Discontent fuels Mongolia's far-right groups
On a hillside high above the Mongolian capital Ulan Bator, the Zaisan Memorial commemorates the soldiers who lost their lives in World War II.
Mongolians helped the Soviets defeat the Nazis and, for decades after, Moscow's influence was strongest here.
But these days China pours more money into this country than any other does. Some of it is aid. Some of it is investment.
China's People's Liberation Army has handed over nearly $3m (£1.95m) this year in aid to the Mongolian military.
At a signing ceremony at the defence ministry, senior officers from both countries toasted each other after two generals signed their latest agreement. Everyone smiled.
But some Mongolians are suspicious of these close ties. They want to know what China really wants.
They suspect their powerful neighbour is a bully, not a benefactor, and that such co-operation could, in time, start to undermine the Mongolian way of life.
The signs of their resentment are not hard to find. Swastikas and slogans are daubed on walls across the city.
On the internet the groups show how they are fighting back against what they see as attempts to dilute the Mongolian race.
A YouTube video shows a man shaving the head of a Mongolian woman. Next to her a Chinese man sits with his hands over his face.
It is a very public warning to Mongolian women. This is what happens if you sleep with Chinese men.
It was posted by a member of a far-right group called Dayar Mongol.
Erdenebileg Zenemyadar is its founder. His group's website shows members carrying Nazi flags. The swastika is part of the group's logo.
However, he insists he is a nationalist, not a Nazi. He comes to meet us in traditional dress - the kind of outfit nomadic herders wear out on the steppes.
His organisation is blamed by human rights groups for dozens of attacks on women, foreigners and others they see as threatening the purity of their race.
Violence he condemns, but he defends the shaving of the woman's head.
"I think this is right," he says. "If you ask the Mongolian people what they think about it, the majority of people would support that act."
While he says his organisation does not order or sanction attacks, he offers this explanation for them.
"Young people see foreigners breaking the law and they're not happy," he says. "So they're threatening them, sometimes robbing them. It's wrong but it's happening a lot.
"Sometimes they are our members but the majority are not. Maybe they're our supporters but we don't know them."
One of his members joins our conversation. Soronzon Jamsran is 28 years old. He is an electrician and a new recruit to Dayar Mongol.
He is wearing combat trousers, a black t-shirt and, round his neck, a swastika on a chain.
"In Mongolian we call this the khas symbol," he says.
"Germany's nationalists tried to cleanse their nation, so for me [the swastika] stands for keeping our nation pure. It's not like I support Germany or I'm a Nazi. It's just nationalism."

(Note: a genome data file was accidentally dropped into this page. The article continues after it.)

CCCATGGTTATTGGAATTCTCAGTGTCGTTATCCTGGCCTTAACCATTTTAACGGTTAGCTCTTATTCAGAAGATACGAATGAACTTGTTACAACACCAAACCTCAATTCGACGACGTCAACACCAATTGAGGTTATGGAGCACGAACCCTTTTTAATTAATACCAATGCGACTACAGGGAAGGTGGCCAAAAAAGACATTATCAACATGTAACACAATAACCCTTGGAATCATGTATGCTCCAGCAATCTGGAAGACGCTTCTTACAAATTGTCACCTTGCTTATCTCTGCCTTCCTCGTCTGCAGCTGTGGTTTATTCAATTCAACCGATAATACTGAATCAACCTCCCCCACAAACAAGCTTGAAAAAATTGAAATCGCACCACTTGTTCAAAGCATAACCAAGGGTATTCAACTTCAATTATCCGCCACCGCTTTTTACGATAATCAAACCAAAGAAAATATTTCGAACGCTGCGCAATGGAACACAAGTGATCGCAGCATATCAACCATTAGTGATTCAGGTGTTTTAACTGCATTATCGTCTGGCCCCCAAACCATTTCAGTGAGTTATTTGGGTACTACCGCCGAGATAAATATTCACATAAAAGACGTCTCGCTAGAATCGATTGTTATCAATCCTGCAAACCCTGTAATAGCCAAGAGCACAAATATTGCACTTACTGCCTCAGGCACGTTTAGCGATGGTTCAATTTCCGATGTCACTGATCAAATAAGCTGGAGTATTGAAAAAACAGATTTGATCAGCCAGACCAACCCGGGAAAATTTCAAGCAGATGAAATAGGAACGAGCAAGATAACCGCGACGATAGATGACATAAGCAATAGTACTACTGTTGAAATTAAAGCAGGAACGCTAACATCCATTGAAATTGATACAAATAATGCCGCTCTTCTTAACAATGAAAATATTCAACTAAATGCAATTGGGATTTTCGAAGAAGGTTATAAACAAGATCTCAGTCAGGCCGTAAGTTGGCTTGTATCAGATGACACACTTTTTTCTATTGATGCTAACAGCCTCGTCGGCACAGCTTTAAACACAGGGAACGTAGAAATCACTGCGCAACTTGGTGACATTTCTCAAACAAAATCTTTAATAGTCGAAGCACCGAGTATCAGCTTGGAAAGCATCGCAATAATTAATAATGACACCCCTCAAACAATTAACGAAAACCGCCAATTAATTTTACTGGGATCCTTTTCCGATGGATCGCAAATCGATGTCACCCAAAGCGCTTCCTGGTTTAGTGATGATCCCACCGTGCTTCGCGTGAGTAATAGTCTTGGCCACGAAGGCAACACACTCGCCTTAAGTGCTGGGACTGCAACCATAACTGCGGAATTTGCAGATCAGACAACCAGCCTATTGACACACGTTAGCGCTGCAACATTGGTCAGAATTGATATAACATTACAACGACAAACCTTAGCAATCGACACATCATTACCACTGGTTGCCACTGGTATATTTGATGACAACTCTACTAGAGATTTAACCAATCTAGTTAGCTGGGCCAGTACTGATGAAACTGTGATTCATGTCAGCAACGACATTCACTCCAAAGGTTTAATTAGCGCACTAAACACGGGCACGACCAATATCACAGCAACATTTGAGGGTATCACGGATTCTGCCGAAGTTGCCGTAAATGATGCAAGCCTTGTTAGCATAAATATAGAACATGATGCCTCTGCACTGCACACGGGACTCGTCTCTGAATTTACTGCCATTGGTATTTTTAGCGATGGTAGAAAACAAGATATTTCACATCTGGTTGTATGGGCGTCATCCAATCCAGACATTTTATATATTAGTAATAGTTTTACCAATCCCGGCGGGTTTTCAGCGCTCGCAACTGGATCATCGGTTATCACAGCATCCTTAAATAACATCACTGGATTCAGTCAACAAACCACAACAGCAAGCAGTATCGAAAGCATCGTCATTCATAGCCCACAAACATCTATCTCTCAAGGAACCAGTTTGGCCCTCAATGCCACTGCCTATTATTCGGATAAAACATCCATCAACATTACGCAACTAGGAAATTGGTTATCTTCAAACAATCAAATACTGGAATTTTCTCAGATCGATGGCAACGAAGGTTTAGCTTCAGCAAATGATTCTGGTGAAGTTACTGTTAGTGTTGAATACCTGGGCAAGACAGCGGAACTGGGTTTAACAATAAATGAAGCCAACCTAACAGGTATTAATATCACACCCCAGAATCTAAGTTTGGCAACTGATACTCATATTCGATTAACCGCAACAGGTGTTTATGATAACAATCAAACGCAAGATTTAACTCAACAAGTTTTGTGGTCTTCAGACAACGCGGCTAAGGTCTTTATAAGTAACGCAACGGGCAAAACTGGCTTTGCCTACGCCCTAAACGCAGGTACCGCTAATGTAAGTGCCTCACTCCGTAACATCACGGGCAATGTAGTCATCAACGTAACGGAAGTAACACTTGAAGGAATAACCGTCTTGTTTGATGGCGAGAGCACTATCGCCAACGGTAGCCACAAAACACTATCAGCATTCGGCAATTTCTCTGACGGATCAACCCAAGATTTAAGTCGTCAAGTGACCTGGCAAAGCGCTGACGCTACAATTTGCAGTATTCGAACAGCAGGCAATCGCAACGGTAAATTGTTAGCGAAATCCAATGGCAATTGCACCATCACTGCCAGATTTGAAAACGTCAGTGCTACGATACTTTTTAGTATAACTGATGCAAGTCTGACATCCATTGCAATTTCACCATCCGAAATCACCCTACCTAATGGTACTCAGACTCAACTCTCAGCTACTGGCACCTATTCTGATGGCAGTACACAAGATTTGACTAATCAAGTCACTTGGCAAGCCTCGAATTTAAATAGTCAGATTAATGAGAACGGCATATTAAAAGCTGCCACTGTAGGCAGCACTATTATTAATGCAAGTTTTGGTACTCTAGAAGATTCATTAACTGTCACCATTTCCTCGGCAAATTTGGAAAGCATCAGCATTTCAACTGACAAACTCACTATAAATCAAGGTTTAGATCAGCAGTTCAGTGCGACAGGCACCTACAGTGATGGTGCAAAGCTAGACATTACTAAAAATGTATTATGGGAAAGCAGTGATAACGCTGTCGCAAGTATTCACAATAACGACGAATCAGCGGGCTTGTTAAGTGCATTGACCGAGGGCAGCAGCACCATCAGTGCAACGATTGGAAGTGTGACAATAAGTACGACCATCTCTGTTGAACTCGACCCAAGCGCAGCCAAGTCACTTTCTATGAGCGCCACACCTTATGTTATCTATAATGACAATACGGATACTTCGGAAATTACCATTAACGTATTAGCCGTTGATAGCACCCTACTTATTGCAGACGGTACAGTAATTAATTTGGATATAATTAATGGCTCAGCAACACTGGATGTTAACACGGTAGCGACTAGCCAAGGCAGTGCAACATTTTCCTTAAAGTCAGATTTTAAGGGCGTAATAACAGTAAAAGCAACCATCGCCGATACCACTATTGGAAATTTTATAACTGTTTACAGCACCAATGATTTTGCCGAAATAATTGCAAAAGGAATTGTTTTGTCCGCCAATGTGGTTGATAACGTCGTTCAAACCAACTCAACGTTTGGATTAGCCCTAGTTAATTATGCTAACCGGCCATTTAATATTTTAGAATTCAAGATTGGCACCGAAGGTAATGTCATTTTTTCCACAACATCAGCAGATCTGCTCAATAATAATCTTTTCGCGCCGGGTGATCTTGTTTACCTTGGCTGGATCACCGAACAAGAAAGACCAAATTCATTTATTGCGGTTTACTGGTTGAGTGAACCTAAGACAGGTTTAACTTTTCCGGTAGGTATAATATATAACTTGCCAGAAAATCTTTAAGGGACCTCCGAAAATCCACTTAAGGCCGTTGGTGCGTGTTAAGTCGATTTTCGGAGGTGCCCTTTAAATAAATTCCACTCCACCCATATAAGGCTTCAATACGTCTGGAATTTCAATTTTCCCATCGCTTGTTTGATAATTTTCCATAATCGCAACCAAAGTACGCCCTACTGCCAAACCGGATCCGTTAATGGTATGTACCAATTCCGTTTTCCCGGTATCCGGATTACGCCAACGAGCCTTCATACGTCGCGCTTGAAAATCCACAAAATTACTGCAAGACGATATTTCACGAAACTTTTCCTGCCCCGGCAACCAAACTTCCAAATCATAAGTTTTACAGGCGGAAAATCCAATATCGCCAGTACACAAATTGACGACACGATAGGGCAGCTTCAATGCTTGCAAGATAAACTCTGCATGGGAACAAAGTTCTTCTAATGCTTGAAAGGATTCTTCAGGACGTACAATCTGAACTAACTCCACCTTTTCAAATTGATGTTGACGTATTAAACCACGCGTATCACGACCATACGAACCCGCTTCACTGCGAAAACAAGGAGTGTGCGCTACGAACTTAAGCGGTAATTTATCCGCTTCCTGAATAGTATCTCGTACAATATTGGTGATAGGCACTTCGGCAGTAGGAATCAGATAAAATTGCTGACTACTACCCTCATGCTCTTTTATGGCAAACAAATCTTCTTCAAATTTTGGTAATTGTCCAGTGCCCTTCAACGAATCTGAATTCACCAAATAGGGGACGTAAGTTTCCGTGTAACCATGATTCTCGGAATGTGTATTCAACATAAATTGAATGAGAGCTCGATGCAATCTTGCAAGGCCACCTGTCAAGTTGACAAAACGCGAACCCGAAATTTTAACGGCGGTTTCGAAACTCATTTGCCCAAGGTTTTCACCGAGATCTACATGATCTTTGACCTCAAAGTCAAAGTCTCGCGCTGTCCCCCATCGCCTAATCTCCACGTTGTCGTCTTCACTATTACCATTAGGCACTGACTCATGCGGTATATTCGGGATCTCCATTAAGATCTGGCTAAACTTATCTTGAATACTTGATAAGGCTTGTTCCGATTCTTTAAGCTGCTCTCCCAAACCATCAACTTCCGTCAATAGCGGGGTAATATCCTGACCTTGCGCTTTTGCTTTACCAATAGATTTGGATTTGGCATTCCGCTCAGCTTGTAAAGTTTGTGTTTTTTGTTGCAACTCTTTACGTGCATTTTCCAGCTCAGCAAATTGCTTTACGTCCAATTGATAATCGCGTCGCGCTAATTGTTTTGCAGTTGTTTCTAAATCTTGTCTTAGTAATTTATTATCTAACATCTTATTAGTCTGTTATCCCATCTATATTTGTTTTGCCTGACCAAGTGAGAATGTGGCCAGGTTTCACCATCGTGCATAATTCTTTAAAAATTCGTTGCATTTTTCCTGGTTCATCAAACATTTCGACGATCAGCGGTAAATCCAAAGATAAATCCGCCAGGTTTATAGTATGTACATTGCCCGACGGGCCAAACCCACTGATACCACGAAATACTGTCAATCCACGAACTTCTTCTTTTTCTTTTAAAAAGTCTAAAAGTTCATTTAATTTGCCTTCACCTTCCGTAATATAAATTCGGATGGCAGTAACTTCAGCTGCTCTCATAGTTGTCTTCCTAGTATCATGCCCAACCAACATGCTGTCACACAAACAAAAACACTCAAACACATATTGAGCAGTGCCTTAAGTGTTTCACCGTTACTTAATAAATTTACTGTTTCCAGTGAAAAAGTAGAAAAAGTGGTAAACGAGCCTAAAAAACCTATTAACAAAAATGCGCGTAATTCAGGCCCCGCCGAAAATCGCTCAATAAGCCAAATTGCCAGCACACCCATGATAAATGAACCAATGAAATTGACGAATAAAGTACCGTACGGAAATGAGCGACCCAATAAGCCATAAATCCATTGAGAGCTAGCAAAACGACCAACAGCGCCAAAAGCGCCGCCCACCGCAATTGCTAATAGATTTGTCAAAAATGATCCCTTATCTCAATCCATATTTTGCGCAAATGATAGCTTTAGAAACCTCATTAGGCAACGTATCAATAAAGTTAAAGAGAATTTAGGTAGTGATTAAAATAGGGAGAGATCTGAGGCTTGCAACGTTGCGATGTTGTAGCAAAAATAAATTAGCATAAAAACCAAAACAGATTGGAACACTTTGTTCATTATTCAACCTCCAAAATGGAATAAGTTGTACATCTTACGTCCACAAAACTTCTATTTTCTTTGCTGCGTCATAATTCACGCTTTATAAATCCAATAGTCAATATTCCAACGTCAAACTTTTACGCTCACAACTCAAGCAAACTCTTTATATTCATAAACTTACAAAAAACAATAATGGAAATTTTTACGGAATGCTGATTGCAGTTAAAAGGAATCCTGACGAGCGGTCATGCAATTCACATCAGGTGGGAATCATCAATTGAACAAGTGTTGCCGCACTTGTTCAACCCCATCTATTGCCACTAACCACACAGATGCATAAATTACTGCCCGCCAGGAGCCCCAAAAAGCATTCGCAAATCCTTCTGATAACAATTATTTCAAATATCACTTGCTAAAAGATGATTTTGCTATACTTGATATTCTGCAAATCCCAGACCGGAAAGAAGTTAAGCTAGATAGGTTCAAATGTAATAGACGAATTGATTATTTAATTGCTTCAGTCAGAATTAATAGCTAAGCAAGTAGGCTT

Robyn Garner, a gay activist in Ulan Bator, is sympathetic to the concerns many Mongolians have about the activities of foreign corporations here.
"You have a large section of the population watching resources, assets being sold off to foreigners," she says.
"I can understand that people are looking for scapegoats, for ideologies to channel their concerns."
But she is worried that the discontent is fuelling the violent agenda of the far-right groups who are targeting her community.
Two transgender women had to flee the country after they were assaulted.
A 19-year-old gay man was stripped and beaten in the suburbs after leaving a monthly gay party.
Otgonbaatar Tsedendemberel, another activist, says he has to be constantly on guard against the threat of attack when walking down the street.
"I'm in constant fear," he says, "and unless we do something it's just going to get worse and worse."
Luvsandendev Sumati, a Mongolian opinion pollster, points out that in the 2008 parliamentary elections, the party associated with these far-right groups won less than 1% of the vote.
They are still operating on the margins, he argues, although he does feel they reflect concerns that many share here.
"Small cultures are dissipating and disappearing," he said.
"It's a real threat. In some ways Mongolian society should react to that. The question is will it react in a civilised way or will it try to go to extremes?"
Some here argue these groups are adopting the symbols of the Nazis because they are not yet a strong enough political force to create their own ideology.
But those targeted by them feel they are a real threat and their influence is growing.
Perhaps that is no surprise. We found one city centre bar filled with Nazi memorabilia.
There were swastikas painted on the floor, reproductions of propaganda posters on the wall, even mannequins dressed in Nazi uniforms.
Inside there were not extremists, just girls on a night out, a couple drinking quietly in one corner - no-one, it appeared, giving a second thought to the idea that these symbols would provoke offence elsewhere.
The threats, the violence, the use of Nazi symbols all help to garner attention for the extremist groups here - Nazis or nationalists, the label does not really matter.
They seem to enjoy the notoriety it brings.
The challenge for Mongolia's authorities will be to address the concerns that fuel their anger and resentment and win them support, while limiting their opportunity to do real harm.